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Up Front

Your Own Devices

by Michael Swaine

Generic image illustrating the article

Developing for iPhone or other mobile platforms can give you flashbacks to an earlier era of programming. Eric Smith says in this issue that it reminds him of a previous life writing C and C++ code on Windows. So now that mobile devices seem to have become the center of the software development universe, don’t you need all the development tools and paradigms that you’ve come to depend on in your computer software development work? Sure you do. In this issue we reveal a bounty of tools and techniques for TDD and BDD and MakingYourLifeEasierDD app development for iPhone.

Eric jumps right into iPhone Test-Driven Development with an article that will convince you that, by golly, it can be done. Rob Holland spins off from an article Ian Dees wrote for us last year and shows how iCuke can make Behavior-Driven Development (almost) easy for iPhone. And Daniel Steinberg reveals some really useful features of the brand-new iOS 4 that are not really new, but have come to iPhone for the first time.

At this point you’re muttering to yourself, “What’s with all the iPhone stuff? Has PragPub become an iPhone-only magazine? What about Android? Are you giving up on computer application development? And while I have your attention, are you ever going to write about Groovy?”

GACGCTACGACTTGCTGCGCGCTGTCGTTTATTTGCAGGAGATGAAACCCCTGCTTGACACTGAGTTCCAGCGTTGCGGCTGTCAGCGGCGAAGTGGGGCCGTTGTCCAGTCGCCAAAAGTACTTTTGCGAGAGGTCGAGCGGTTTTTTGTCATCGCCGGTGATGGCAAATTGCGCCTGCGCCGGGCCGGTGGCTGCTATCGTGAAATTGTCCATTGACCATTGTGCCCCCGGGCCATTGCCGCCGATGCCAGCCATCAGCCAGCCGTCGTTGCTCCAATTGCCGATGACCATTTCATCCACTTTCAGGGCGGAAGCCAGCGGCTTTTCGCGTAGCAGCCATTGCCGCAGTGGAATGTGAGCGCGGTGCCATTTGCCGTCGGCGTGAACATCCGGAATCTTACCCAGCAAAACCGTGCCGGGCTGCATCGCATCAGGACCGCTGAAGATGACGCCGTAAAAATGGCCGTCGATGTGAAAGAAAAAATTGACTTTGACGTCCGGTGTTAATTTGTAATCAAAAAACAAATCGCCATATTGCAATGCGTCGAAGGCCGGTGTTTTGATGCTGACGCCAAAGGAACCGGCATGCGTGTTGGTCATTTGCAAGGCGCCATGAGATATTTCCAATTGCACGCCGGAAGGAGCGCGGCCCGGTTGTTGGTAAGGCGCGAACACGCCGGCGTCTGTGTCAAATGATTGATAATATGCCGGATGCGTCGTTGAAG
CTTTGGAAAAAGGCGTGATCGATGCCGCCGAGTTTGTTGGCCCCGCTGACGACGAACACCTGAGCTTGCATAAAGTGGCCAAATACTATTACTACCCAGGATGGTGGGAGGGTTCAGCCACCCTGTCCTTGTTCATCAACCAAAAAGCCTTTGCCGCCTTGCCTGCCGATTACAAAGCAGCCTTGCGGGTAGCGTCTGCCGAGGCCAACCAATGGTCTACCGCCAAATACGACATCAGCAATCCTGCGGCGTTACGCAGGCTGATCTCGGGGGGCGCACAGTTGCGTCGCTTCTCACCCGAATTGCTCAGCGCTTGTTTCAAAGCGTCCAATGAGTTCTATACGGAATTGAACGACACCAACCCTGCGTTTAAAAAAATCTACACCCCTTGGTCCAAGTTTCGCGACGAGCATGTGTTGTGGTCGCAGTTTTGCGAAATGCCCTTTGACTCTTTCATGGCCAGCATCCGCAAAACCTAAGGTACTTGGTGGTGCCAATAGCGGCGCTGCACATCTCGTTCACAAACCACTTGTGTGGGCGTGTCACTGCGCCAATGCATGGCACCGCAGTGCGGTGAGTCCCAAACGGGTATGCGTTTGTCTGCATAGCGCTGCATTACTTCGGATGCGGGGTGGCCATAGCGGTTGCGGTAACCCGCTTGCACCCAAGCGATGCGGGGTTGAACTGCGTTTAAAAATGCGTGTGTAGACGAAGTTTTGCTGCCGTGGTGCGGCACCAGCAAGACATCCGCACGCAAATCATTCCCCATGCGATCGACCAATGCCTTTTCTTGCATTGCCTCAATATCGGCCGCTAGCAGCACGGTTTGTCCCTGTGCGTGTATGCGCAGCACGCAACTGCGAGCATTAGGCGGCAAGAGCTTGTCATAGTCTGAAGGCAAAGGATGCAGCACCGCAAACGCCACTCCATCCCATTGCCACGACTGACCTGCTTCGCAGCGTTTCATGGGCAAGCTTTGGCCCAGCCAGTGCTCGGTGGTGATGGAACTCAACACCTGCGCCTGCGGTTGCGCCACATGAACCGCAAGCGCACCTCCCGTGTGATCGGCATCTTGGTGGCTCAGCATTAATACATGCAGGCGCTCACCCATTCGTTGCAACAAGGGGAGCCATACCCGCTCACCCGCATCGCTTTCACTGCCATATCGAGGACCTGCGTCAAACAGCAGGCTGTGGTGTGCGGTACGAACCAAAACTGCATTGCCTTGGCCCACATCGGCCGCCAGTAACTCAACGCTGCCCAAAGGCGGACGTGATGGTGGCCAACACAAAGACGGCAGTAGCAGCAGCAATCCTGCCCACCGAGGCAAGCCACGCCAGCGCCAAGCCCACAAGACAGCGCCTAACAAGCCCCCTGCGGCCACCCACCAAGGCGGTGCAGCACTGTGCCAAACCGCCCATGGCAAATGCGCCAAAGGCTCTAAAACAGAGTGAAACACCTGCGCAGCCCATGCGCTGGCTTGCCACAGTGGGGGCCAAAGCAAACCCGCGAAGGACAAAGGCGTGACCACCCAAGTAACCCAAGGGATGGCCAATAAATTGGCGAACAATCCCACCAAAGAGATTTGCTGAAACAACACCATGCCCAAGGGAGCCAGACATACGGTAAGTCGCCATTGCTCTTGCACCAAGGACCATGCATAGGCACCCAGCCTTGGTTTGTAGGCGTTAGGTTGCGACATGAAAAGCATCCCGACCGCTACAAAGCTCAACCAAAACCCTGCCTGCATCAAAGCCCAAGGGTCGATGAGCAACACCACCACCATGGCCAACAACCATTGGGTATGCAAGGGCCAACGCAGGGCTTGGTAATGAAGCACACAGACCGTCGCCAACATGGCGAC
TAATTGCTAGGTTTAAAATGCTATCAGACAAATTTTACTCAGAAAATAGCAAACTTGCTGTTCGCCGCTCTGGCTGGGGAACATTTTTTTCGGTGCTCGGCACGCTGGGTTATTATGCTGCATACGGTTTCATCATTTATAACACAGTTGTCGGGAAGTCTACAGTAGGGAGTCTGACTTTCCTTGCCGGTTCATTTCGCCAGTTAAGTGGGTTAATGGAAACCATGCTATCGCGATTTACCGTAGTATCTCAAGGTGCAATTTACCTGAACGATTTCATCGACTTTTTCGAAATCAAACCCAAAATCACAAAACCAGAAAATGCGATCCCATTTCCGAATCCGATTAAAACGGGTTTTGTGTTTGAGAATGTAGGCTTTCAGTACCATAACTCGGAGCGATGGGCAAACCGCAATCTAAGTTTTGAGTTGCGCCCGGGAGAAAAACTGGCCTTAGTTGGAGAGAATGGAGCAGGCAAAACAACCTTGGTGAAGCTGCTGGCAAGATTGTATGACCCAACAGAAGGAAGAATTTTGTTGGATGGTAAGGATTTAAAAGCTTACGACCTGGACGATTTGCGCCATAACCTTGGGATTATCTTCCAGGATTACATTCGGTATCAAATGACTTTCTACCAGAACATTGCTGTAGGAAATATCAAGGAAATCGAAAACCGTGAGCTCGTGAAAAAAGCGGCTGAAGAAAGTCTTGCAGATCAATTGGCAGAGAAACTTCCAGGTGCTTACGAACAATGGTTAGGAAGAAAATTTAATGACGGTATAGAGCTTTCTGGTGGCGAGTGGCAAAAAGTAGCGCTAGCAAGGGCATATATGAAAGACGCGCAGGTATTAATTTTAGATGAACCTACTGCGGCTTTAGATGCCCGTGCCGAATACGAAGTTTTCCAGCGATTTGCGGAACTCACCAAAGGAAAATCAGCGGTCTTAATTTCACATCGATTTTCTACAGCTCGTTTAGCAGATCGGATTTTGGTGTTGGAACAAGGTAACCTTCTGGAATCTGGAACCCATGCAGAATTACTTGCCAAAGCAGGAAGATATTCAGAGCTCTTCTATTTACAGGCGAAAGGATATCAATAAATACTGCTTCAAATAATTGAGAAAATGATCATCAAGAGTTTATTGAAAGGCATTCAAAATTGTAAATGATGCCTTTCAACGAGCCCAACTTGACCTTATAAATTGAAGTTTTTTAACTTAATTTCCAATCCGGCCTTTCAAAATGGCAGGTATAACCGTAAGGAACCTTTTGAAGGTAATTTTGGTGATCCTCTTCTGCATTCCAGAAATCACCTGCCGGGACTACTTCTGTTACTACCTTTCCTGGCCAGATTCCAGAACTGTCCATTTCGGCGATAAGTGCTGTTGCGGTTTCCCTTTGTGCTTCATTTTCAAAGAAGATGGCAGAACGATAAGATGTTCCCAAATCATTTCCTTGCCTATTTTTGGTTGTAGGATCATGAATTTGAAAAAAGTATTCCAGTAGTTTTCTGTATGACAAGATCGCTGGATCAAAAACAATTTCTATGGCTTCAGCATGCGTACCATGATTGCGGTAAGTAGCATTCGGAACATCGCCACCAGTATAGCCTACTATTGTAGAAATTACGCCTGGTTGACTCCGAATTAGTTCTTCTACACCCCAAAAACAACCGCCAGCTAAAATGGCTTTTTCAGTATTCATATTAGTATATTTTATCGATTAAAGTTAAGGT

OK, you need to stop muttering. First, we’re going to continue to cover all the platforms, languages, and subjects we’ve been covering up to now; this issue just took on an iPhone theme as it came together. Second, the other people in Starbucks are beginning to stare at you.

And by the way, our lead article is not about iPhone, but about a smaller device that may also give you flashbacks: the Arduino Single-Board Computer. I dunno about you, but I’ve always been a software-only guy, not that comfortable with a soldering iron—but this device makes me want to build something. It calls to mind Steve Ciarcia’s “Circuit Cellar” column in the early Byte magazine. Maik Schmidt walks you through a simple project and makes it clear how easy it would be to build all sorts of devices with this cool tool. The possibilities, as they used to say back in those Circuit Cellar days, are limited only by your imagination.

Also in this issue: Dan Wohlbruck’s article on ARPAnet is another kind of flashback, Andy Lester helps you build your geek disaster preparedness kit, John Shade reviews movies, plus there’s the Quiz, the events Calendar, and Choice Bits from the Twitterstream.

And yes, we do plan to write about Groovy.